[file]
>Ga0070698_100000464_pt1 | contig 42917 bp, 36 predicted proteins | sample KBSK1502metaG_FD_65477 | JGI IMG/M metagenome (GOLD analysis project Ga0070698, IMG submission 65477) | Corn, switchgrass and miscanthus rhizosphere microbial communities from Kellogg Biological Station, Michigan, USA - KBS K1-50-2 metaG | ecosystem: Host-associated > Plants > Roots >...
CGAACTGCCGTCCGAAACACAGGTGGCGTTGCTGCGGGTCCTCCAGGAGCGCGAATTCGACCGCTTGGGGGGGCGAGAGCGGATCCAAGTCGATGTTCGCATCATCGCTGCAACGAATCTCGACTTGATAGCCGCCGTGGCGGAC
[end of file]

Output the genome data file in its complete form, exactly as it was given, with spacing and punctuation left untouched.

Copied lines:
>Ga0070698_100000464_pt1 | contig 42917 bp, 36 predicted proteins | sample KBSK1502metaG_FD_65477 | JGI IMG/M metagenome (GOLD analysis project Ga0070698, IMG submission 65477) | Corn, switchgrass and miscanthus rhizosphere microbial communities from Kellogg Biological Station, Michigan, USA - KBS K1-50-2 metaG | ecosystem: Host-associated > Plants > Roots >...
CGAACTGCCGTCCGAAACACAGGTGGCGTTGCTGCGGGTCCTCCAGGAGCGCGAATTCGACCGCTTGGGGGGGCGAGAGCGGATCCAAGTCGATGTTCGCATCATCGCTGCAACGAATCTCGACTTGATAGCCGCCGTGGCGGAC